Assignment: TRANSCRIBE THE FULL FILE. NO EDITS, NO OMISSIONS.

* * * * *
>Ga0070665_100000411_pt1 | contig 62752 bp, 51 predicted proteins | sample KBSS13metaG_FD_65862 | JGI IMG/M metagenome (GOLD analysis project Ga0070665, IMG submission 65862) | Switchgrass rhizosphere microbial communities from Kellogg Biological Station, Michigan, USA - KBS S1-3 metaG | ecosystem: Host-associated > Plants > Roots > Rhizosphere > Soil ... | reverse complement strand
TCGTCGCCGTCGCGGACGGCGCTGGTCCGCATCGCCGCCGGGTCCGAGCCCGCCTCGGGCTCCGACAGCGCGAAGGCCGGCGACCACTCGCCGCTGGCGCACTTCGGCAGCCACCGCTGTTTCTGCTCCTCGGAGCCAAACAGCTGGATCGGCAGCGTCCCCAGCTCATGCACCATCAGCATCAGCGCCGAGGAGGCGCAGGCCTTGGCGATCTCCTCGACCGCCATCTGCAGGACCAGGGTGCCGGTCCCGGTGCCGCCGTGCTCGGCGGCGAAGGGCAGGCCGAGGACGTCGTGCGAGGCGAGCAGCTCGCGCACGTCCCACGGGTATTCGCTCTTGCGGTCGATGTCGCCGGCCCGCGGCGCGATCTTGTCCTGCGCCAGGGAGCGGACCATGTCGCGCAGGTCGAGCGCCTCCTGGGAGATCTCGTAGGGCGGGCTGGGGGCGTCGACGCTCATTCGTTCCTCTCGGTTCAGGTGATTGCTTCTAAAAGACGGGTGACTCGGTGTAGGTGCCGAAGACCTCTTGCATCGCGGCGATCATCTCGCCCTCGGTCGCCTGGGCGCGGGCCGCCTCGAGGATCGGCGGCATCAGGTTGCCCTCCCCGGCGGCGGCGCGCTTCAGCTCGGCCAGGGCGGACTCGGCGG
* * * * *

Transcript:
>Ga0070665_100000411_pt1 | contig 62752 bp, 51 predicted proteins | sample KBSS13metaG_FD_65862 | JGI IMG/M metagenome (GOLD analysis project Ga0070665, IMG submission 65862) | Switchgrass rhizosphere microbial communities from Kellogg Biological Station, Michigan, USA - KBS S1-3 metaG | ecosystem: Host-associated > Plants > Roots > Rhizosphere > Soil ... | reverse complement strand
TCGTCGCCGTCGCGGACGGCGCTGGTCCGCATCGCCGCCGGGTCCGAGCCCGCCTCGGGCTCCGACAGCGCGAAGGCCGGCGACCACTCGCCGCTGGCGCACTTCGGCAGCCACCGCTGTTTCTGCTCCTCGGAGCCAAACAGCTGGATCGGCAGCGTCCCCAGCTCATGCACCATCAGCATCAGCGCCGAGGAGGCGCAGGCCTTGGCGATCTCCTCGACCGCCATCTGCAGGACCAGGGTGCCGGTCCCGGTGCCGCCGTGCTCGGCGGCGAAGGGCAGGCCGAGGACGTCGTGCGAGGCGAGCAGCTCGCGCACGTCCCACGGGTATTCGCTCTTGCGGTCGATGTCGCCGGCCCGCGGCGCGATCTTGTCCTGCGCCAGGGAGCGGACCATGTCGCGCAGGTCGAGCGCCTCCTGGGAGATCTCGTAGGGCGGGCTGGGGGCGTCGACGCTCATTCGTTCCTCTCGGTTCAGGTGATTGCTTCTAAAAGACGGGTGACTCGGTGTAGGTGCCGAAGACCTCTTGCATCGCGGCGATCATCTCGCCCTCGGTCGCCTGGGCGCGGGCCGCCTCGAGGATCGGCGGCATCAGGTTGCCCTCCCCGGCGGCGGCGCGCTTCAGCTCGGCCAGGGCGGACTCGGCGG